You must have probably heard about the terms, PCOD PCOS if you have interacted with people who menstruate or if you menstruate regularly. However, your prior understanding of PCOD PCOS may vary in accuracy depending on the context. The common reason is that despite the fact that they are very distinct, the two abbreviations PCOS and PCOD are sometimes used interchangeably when discussing these unexpectedly widespread health conditions.
Every month, one of a woman’s two ovaries alternately releases an egg. Additionally, these ovaries create female hormones, which are in charge of various functions like conception, period timing, facial hair, etc. In addition to this, they also create extremely little amounts of androgens or male hormones.
PCOD and PCOS difference is considerable despite the fact that they both affect the ovaries and result in hormonal disruptions. Let’s first discuss PCOS and PCOD in general and discuss their causes, treatments, etc., and then move on to discussing how precisely they differ from one another.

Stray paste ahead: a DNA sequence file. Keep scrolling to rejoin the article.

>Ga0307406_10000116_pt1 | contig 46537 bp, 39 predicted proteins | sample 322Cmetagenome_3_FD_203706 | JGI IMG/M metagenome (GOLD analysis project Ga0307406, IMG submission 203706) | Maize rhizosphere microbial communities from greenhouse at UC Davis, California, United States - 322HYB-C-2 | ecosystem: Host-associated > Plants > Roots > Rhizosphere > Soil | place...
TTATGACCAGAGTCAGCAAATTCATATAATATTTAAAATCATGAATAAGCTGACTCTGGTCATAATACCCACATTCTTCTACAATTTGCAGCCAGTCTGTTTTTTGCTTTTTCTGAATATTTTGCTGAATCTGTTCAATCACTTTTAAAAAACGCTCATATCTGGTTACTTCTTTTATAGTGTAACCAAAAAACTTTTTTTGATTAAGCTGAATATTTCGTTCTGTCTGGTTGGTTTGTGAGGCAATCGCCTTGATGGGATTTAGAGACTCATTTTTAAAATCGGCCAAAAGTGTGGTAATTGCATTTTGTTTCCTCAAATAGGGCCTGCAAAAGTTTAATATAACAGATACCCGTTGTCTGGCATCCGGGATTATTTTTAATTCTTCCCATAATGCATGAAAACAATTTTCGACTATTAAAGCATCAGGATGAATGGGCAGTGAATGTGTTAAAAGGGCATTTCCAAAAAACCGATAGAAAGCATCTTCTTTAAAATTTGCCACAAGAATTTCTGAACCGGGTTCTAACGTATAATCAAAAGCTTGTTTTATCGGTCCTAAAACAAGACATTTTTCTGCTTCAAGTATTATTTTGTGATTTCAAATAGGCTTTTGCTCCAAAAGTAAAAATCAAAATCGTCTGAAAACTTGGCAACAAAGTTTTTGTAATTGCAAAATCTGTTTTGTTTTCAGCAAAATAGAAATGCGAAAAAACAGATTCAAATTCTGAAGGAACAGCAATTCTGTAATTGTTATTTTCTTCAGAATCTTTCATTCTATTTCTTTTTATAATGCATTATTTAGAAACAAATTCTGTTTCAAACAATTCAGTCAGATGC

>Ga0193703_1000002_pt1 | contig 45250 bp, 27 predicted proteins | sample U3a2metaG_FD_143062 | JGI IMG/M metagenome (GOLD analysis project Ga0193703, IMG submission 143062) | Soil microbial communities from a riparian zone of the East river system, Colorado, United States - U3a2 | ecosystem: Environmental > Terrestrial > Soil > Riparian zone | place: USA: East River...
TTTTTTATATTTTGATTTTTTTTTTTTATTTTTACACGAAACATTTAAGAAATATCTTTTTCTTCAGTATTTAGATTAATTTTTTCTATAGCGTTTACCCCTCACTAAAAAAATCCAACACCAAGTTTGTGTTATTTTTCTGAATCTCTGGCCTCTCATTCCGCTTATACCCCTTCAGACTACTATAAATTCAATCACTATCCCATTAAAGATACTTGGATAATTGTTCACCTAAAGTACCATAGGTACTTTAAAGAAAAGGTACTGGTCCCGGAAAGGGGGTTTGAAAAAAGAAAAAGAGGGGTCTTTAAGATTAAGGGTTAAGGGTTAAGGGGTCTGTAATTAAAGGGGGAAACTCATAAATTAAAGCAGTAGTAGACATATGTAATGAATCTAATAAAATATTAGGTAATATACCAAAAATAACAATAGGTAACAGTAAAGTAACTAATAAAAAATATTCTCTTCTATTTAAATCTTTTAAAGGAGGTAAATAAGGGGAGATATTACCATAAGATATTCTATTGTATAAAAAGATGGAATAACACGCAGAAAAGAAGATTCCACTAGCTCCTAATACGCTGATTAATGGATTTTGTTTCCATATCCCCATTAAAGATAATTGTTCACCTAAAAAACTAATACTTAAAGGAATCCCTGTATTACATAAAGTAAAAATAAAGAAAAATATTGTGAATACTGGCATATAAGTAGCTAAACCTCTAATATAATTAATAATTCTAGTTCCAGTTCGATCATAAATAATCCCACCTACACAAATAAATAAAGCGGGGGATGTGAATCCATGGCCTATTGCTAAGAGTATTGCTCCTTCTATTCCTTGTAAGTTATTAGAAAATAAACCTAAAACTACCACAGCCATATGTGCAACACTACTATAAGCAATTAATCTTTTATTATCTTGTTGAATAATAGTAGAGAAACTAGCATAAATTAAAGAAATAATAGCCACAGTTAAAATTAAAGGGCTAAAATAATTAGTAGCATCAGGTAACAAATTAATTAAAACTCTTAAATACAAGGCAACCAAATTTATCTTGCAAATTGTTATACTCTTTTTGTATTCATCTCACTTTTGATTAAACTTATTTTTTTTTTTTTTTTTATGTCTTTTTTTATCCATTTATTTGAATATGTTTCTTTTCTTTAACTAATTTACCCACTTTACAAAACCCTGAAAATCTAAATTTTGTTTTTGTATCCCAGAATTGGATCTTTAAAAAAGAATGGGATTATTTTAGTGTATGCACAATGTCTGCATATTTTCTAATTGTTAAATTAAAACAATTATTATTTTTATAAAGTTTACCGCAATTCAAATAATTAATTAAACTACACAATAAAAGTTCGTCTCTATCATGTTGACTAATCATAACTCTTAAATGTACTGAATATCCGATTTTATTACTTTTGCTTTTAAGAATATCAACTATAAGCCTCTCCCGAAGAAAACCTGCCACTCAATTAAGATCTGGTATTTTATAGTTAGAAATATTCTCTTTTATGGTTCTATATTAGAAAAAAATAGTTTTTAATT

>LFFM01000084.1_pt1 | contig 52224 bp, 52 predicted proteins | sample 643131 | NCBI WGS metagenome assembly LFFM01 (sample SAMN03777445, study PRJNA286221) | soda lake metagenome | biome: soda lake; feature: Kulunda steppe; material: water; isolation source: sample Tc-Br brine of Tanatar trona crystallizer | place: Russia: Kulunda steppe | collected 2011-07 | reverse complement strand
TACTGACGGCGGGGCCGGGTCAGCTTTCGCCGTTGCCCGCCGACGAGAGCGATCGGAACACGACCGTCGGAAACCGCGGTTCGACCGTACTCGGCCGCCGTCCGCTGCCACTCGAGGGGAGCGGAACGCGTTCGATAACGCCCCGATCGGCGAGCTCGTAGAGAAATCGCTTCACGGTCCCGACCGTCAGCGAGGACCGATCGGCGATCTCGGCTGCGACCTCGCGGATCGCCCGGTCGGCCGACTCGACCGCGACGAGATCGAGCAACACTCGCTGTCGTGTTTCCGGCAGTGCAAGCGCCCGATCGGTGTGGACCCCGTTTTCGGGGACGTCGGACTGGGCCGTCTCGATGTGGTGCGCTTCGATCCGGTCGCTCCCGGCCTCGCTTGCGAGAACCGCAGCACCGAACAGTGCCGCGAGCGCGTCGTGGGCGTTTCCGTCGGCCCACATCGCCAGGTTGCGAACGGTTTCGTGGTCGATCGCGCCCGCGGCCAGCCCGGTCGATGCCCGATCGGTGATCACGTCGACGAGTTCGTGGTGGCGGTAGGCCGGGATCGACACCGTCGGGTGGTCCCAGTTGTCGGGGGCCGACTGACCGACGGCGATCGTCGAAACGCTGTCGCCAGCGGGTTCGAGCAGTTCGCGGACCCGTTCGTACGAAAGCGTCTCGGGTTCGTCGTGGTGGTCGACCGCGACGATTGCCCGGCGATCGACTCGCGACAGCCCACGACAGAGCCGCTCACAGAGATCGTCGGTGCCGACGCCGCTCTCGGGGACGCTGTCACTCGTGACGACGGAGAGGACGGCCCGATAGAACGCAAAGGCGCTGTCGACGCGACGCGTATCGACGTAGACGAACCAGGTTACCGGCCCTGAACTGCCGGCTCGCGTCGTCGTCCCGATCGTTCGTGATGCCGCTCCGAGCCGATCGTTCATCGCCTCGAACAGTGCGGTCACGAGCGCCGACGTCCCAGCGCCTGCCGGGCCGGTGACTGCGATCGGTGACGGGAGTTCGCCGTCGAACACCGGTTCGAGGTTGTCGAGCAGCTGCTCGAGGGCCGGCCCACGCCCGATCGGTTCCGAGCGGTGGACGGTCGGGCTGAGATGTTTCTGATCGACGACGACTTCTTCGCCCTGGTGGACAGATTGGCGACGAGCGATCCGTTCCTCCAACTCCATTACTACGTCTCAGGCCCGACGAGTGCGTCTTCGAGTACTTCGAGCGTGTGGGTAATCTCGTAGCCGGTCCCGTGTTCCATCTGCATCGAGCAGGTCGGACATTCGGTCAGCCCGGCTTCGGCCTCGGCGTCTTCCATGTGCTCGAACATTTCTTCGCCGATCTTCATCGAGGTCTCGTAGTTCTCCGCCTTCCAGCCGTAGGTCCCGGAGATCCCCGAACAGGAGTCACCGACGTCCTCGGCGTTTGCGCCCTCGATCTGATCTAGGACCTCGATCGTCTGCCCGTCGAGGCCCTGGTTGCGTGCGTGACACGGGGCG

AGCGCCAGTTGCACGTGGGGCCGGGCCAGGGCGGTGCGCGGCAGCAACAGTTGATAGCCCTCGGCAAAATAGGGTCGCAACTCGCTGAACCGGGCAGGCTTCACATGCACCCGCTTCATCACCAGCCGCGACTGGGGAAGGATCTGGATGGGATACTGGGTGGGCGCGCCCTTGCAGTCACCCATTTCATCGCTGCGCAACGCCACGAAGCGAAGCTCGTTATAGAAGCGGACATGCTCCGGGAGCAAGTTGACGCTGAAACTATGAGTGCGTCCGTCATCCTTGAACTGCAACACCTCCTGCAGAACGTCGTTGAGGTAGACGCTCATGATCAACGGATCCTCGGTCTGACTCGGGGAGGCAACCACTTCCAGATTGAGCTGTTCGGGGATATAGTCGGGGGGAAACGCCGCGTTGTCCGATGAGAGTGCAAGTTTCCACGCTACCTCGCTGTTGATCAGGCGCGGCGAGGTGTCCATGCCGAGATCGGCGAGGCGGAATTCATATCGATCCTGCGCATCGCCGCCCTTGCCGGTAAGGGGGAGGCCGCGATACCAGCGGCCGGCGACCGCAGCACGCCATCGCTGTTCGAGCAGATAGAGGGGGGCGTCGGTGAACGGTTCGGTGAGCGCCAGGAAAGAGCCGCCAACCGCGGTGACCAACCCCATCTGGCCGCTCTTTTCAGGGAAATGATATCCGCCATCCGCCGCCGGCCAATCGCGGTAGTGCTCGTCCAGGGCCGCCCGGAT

In this Article
Polycystic Ovarian Disease – PCOD
Hormonal imbalances and genetic predispositions are the main contributing factors to PCOD (Polycystic Ovarian Disease). Each month during a typical menstrual cycle, one of the two ovaries alternately releases mature, fertile eggs. However, for someone with PCOD, the ovaries frequently release only partially-mature eggs or immature eggs, which can later develop into cysts (tiny liquid-filled sacs).
The ovaries also grow and enlarge as a result of this. In normal circumstances, the ovaries only release a small number of androgens (male hormones) during the cycle. However, in this situation, the ovaries begin to produce excess androgens, which causes symptoms like male pattern hair loss, abdominal weight gain, irregular periods, and in some severe cases, even infertility.
Polycystic Ovarian Syndrome – PCOS
A more serious metabolic condition than PCOD is PCOS. PCOS is a collection or cluster of symptoms, – a “syndrome,” that affects the ovulation and the ovaries in women. the following three characteristics are common traits in PCOS:
- ovarian cysts
- an abundance of masculine hormones
- inconsistent or missed periods
This syndrome causes the ovaries to release more male hormones, which causes the ovary to develop more than ten follicular cysts each month. Within the ovaries, several little sacs packed with fluid develop. “Poly” means many, thus the word “polycystic” signifies “Many cysts”.